Woman or man, every one of the ancestors in the geneology of Jesus were sinful human beings. Abarahm and Isaac both lied about their relationships to thier wives and put the covenant promise of God at risk. Jacob decieved his father and stole Esau’s blessing. Judah wanted to finagle his way out of a legal and moral obligation to Tamar. Tamar disguised herself and slept with her father-in-law. Rahab was a prostitute before she married Salmon. David commited adultery with another man’s wife and then had him killed. Solomon worshiped false gods and married numerous foreign wives. We really don’t have time to list it all sinful things Jesus’ ancestors did to get the picture (and those are only the sins we know about).

Jesus stepped into this long line of sinners to take away their sin. I’m grateful for that, because I come from a long line of sinners as well. Everyone in that long line of sinners that came before Jesus… died. And I know that short of His return, I’ll die one day too. Death and sin go together and with them comes sorrow. The good news is that Jesus came to conquire sin. He didn’t come to die, but to beat death. He was born into humanity so that we might be born again.

Father, thank you for the perftect atonement that can be found in Jesus who became a man so that he might liberate fallen humanity. Thank you for sending him to the cross for my sin and raising him from the dead that I might have eternal life. Sometimes I still struggle to embrace the depth to which you love us. Help me to grasp how to love others like you have loved me. In Jesus’ Name, Amen.

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Join us in reading though the New Testament in 90 Days! You can find the plan and previous posts here.

Do I Boast in the Lord or in Myself? The Second Part of Gideon’s Story (Judges 7)

This story is all about boasting, a special kind of boasting, boasting not in our own ability, but in God’s ability to save. That’s important because as long as we are boasting in our own accomplishments we will never have time to trust God to save us.

 Have you ever heard the story of the Emperor’s new clothes? It goes a little something like this: The emperor hires two new tailors to make a suit for him. He pays a nice sum of money, they take measurements, and he expects them to return with a brilliant suit. The tailors are tricky folks and they play on the emperor’s gullibility and desire to be loved by others. They tell him that they have made a one of a kind unique suit, in fact it is so special that only those who are pure of heart can see how splendid it really is.

So it comes time to try one the suit and they show up with a box of nothing. They go through the motions just like they were laying out a real suit, but there is nothing there. They ask the emperor to disrobe so he can wear the special new suit. The emperor doesn’t see a suit, but not wanting to feel stupid, pretends he does. They pretend to help him fit in the suit. They ask him if it’s too snug, or if it fits just right and then they go on praising him, telling him how fine he looks in his new suit.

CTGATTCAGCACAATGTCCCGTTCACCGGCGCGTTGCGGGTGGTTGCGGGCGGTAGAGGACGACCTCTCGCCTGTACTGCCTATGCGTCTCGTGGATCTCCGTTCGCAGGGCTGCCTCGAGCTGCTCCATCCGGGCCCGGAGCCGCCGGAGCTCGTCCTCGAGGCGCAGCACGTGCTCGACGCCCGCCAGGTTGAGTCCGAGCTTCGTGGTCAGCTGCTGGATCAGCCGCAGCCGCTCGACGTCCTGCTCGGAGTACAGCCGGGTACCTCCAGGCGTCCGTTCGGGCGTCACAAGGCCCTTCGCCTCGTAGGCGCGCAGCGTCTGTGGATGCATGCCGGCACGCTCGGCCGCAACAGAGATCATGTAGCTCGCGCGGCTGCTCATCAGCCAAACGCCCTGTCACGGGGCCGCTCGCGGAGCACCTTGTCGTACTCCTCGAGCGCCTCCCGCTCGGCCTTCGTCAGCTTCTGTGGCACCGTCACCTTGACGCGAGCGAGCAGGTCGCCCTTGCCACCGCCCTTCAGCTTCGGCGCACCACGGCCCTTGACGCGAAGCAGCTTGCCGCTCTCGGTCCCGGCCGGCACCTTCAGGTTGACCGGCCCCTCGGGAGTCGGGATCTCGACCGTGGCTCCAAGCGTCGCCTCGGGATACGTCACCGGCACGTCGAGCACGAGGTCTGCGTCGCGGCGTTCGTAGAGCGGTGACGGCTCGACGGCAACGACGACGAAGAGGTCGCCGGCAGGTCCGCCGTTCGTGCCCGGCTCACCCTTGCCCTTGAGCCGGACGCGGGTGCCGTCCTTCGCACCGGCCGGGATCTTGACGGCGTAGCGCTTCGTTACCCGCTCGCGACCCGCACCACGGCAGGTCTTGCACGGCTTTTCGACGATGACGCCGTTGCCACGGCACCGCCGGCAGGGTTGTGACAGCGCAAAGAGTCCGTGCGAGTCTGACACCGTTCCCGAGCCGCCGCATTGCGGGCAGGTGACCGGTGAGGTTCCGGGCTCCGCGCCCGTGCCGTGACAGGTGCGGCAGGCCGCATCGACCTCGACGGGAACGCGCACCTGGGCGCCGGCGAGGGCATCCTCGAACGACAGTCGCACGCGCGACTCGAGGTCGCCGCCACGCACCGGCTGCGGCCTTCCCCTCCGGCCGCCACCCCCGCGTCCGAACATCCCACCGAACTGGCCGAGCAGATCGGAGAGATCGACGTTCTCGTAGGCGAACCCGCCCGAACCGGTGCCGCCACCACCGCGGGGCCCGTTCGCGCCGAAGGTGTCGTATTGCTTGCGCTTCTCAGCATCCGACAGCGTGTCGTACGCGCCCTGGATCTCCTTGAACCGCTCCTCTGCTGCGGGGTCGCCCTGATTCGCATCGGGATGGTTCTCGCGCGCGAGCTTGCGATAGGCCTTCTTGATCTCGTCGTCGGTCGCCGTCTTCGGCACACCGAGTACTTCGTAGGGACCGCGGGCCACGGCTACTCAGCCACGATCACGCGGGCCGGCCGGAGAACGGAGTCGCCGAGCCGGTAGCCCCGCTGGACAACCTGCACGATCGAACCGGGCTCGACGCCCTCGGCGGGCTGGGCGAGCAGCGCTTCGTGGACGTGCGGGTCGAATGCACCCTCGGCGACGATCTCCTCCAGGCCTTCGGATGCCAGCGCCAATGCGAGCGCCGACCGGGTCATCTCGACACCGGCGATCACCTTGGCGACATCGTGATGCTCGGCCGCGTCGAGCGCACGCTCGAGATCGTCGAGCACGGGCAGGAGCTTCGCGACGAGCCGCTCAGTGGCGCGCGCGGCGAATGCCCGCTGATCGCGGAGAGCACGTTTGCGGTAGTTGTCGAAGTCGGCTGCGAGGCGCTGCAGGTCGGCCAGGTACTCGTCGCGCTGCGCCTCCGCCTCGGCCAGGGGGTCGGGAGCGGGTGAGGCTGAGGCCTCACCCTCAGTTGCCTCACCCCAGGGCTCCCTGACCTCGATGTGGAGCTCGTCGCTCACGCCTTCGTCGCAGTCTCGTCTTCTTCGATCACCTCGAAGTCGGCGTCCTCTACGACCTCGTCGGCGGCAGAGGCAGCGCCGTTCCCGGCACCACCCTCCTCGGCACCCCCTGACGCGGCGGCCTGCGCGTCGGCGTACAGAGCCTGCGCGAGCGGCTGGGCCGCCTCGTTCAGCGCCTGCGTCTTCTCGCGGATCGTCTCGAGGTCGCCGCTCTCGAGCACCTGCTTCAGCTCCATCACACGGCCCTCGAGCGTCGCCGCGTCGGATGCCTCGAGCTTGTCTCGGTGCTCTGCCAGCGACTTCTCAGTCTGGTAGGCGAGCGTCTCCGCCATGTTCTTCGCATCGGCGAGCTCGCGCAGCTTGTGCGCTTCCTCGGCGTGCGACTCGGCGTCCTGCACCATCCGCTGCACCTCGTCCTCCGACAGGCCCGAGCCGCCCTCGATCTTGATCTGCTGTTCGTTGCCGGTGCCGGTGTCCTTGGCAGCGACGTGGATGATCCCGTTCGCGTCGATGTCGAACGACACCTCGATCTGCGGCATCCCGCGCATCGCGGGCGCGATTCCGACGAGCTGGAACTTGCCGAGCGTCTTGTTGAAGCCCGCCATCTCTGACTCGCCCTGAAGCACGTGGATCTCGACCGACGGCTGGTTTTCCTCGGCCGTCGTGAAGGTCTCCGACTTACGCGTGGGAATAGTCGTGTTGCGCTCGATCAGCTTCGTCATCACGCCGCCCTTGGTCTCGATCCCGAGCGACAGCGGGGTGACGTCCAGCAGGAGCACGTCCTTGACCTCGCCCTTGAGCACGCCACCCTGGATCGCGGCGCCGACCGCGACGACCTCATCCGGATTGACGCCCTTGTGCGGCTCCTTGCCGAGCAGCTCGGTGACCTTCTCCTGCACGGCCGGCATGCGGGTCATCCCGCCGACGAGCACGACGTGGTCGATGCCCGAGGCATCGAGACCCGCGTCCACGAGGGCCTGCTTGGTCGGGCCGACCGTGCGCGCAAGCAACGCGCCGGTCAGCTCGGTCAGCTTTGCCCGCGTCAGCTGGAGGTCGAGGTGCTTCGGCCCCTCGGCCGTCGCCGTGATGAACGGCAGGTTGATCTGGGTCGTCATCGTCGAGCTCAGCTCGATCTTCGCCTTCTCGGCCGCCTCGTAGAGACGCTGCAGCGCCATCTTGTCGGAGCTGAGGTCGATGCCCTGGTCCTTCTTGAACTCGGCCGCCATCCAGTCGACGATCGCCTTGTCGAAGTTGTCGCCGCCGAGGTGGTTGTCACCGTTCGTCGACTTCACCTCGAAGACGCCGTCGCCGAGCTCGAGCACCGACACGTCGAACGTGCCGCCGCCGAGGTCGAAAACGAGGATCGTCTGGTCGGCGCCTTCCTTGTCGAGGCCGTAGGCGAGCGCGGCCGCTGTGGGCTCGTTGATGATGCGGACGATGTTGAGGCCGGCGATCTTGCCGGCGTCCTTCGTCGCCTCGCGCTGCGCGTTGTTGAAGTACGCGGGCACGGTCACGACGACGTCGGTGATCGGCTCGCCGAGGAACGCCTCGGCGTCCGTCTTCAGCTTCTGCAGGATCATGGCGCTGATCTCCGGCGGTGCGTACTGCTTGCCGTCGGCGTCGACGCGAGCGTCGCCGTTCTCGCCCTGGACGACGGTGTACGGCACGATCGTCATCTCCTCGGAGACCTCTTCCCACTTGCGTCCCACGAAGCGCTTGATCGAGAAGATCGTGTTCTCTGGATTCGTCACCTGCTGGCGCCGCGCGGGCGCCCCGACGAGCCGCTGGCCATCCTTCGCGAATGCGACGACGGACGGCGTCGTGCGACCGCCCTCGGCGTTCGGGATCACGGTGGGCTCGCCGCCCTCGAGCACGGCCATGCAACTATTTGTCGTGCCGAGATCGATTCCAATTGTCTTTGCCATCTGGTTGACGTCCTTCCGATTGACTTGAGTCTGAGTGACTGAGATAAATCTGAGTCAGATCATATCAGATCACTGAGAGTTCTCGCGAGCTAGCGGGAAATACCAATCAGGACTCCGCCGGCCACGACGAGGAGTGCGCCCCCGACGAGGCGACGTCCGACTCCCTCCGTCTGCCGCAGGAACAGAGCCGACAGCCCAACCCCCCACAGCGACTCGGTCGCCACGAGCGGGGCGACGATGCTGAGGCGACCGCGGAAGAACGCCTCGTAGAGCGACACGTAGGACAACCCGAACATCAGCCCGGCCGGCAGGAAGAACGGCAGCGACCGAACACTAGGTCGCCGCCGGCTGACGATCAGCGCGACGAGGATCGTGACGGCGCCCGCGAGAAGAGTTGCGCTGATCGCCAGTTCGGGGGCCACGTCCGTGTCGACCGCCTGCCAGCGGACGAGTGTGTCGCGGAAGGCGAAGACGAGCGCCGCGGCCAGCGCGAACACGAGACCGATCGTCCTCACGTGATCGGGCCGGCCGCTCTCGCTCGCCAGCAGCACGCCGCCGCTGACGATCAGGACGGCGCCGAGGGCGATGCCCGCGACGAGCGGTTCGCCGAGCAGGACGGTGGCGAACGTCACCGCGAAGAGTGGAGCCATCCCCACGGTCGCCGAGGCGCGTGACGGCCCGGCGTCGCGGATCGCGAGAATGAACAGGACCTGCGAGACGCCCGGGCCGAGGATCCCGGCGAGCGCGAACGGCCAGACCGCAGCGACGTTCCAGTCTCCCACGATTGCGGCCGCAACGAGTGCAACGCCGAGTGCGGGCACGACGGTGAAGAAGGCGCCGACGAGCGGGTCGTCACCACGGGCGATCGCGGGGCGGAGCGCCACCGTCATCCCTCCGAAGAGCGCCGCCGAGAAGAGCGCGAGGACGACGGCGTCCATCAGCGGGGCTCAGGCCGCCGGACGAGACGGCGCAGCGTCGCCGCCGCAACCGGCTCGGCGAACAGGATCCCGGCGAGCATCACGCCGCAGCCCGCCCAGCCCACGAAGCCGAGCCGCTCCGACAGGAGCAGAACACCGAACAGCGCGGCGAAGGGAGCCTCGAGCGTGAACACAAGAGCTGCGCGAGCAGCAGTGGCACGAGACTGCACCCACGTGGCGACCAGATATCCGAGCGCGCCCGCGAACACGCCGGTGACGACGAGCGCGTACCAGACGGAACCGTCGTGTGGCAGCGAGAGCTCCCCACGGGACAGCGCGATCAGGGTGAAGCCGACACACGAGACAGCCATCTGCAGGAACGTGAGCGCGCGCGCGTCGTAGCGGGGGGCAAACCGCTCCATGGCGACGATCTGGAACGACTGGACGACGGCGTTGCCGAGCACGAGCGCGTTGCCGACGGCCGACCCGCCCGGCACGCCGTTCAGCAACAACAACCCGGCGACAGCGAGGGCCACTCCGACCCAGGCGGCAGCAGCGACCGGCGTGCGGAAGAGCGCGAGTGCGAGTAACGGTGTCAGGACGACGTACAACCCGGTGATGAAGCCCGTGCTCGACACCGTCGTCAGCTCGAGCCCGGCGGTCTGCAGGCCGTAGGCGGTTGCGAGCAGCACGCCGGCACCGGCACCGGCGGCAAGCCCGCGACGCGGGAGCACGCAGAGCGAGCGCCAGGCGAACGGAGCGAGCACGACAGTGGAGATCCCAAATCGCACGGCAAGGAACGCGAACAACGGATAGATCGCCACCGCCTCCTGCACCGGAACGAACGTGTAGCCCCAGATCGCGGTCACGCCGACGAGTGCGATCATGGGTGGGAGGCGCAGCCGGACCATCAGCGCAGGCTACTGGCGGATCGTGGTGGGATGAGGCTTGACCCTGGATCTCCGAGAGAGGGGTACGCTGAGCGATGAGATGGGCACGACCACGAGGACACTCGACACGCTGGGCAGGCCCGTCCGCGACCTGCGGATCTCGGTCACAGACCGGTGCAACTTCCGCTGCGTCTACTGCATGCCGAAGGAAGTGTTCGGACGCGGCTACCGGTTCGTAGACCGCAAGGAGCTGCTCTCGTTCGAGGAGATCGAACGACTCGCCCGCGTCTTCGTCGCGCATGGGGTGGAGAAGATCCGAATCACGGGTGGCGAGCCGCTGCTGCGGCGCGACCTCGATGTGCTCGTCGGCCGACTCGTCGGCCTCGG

Then they start to call the castle staff in starting with the butlers and maids. They describe to these kind gentle folks that only those pure of heart and fit for service in the palace can see how splendid the fabric really is. Each person who comes in is afraid to admit that if they say the emperor is naked that it will reveal that they are not pure of heart and were never meant for palace work anyway. Finally there whole palace is in an uproar about how brilliant the emperor’s suit is. No one dare says that they can’t see it and they all go on pretending in order to cover their shame.

The next thing you know someone yells out, “Let’s have a parade and show everyone how brilliant your new suit is!” and of course that’s a good idea because everyone in the palace is pretending to be able to see this imaginary suit.  The situation escalates quickly and the emperor is now marching out in front of his whole castle staff down the road through the village. People are running ahead announcing the reason for the visit from the emperor and that only those, “pure of heart, fit for a kingdom like ours can see how brilliant the suit really is.” The band assembles. The people, not wanting to betray their inability to see the suit all play along.

Then the procession rounds a corner and a little child who didn’t hear the announcement looks up and sees the king marching naked through the street with all his staff behind him, with the band playing, with all the people telling him how wonderful he looks in his new suit and says, “you’re naked!”

The charade is up! Everyone’s worst suspicions were realized. There never was a suit, it was all made up by some lazy tailors who wanted the kings money.

In a way we are like the king and all the towns folk when we boast about ourselves and what we have done. Boasting is like the emperor’s new clothes because we all stand in need, but boasting ignores that real need and shifts focus onto a lie that says, “I have enough.” People who have a problem boasting about themselves are trying to cover over a real need. To put it in perspective it’s like saying, “I know I am a sinner, but I’m really good at basketball,” or “I know that I can’t forgive that person for what they’ve done to me, but I’m really beautiful.” Or “I know that I’m going to spend eternity away from God in a place called hell, but man can I sing.” Boasting in ourselves is like the king who boasted in his new outfit. He was actually boasting in his ignorance.